OpenAI Competitor Says Its Chatbot Has a Rudimentary Conscience

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With AI chatbots' propensity for making things up and spewing bigoted garbage, one firm founded by ex-OpenAI researchers has a different approach — teaching AI to have a conscience.

As Wired reports, the OpenAI competitor Anthropic's intriguing chatbot Claude is built with what its makers call a "constitution," or set of rules that draws from the Universal Declaration of Human Rights and elsewhere to ensure that the bot is not only powerful, but ethical as well.

Jared Kaplan, a former OpenAI research consultant who went on to found Anthropic with a group of his former coworkers, told Wired that Claude is, in essence, learning right from wrong because its training protocols are "basically reinforcing the behaviors that are more in accord with the constitution, and discourages behaviors that are problematic."

Will it actually work in practice? It's tough to say. After all, OpenAI's ChatGPT tries to steer away from unethical prompts as well, with mixed results. But since the misuse of chatbots is a huge question hovering over the nascent AI industry, it's certainly interesting to see a company confronting the issue head-on.

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As Wired tells it, the chatbot is trained on rules that direct it to choose responses most in line with its constitution, such as selecting an output that "most supports and encourages freedom, equality, and a sense of brotherhood," one that that is "most supportive and encouraging of life, liberty, and personal security," or, perhaps most saliently, to "choose the response that is most respectful of the right to freedom of thought, conscience, opinion, expression, assembly, and religion."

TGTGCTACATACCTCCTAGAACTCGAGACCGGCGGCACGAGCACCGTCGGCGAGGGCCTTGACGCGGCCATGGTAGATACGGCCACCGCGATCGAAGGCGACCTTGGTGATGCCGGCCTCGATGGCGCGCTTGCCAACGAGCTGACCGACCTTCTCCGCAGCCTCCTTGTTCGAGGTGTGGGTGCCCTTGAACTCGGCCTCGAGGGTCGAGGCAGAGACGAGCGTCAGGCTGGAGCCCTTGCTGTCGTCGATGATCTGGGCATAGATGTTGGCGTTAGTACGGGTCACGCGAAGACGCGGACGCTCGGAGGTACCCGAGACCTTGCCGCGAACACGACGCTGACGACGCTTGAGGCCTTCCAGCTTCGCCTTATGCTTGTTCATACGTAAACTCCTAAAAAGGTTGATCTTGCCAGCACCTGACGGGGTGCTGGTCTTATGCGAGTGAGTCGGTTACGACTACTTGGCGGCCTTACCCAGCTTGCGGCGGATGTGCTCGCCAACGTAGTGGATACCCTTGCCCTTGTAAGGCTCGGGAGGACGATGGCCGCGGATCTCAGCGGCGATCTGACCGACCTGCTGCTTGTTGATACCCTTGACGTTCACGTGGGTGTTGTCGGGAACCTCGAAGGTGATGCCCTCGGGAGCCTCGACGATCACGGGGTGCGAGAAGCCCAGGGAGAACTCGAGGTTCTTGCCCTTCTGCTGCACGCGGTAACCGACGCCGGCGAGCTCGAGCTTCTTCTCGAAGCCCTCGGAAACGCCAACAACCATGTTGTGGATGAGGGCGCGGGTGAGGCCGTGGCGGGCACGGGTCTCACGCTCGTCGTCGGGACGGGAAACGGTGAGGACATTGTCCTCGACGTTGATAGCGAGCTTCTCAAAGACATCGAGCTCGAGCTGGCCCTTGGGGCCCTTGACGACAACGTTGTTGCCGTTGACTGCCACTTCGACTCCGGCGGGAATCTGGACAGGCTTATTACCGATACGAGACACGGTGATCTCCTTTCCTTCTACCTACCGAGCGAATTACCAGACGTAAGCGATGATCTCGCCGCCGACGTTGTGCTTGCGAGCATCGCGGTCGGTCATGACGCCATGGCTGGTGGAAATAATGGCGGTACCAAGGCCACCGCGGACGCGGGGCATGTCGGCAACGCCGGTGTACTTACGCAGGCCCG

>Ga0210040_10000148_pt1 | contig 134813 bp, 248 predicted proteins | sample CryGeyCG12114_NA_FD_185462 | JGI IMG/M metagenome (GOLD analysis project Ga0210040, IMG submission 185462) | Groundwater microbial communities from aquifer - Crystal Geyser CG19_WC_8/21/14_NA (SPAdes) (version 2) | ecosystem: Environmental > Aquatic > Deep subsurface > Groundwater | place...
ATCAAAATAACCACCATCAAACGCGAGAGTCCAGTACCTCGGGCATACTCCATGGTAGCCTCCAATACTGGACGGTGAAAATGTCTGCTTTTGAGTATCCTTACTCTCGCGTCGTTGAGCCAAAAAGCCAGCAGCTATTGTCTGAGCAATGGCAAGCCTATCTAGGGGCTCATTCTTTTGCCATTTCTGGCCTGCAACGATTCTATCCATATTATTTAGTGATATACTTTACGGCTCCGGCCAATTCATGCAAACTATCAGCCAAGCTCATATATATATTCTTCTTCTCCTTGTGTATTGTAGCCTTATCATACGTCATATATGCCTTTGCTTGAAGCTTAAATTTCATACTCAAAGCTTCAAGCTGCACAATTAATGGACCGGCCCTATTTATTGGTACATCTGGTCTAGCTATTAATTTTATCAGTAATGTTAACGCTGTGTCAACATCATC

If you think an AI might have issues choosing ethical responses, you're not alone — but according to Kaplan, the tech is further along than you'd think.

"The strange thing about contemporary AI with deep learning is that it’s kind of the opposite of the sort of 1950s picture of robots, where these systems are, in some ways, very good at intuition and free association," he told Wired. "If anything, they’re weaker on rigid reasoning."

AI experts that spoke to Wired say that Anthropic does seem to be making headway, which they say is necessary as the field continues to progress in leaps and bounds.

"It’s a great idea that seemingly led to a good empirical result for Anthropic," Yejin Choi, a University of Washington researcher who led a study on an ethical advice chatbot, told the website. "We desperately need to involve people in the broader community to develop such constitutions or datasets of norms and values."

It's affirming to think that people are at least attempting to build AIs that can tell right from wrong — especially if they're going to be our new overlords.

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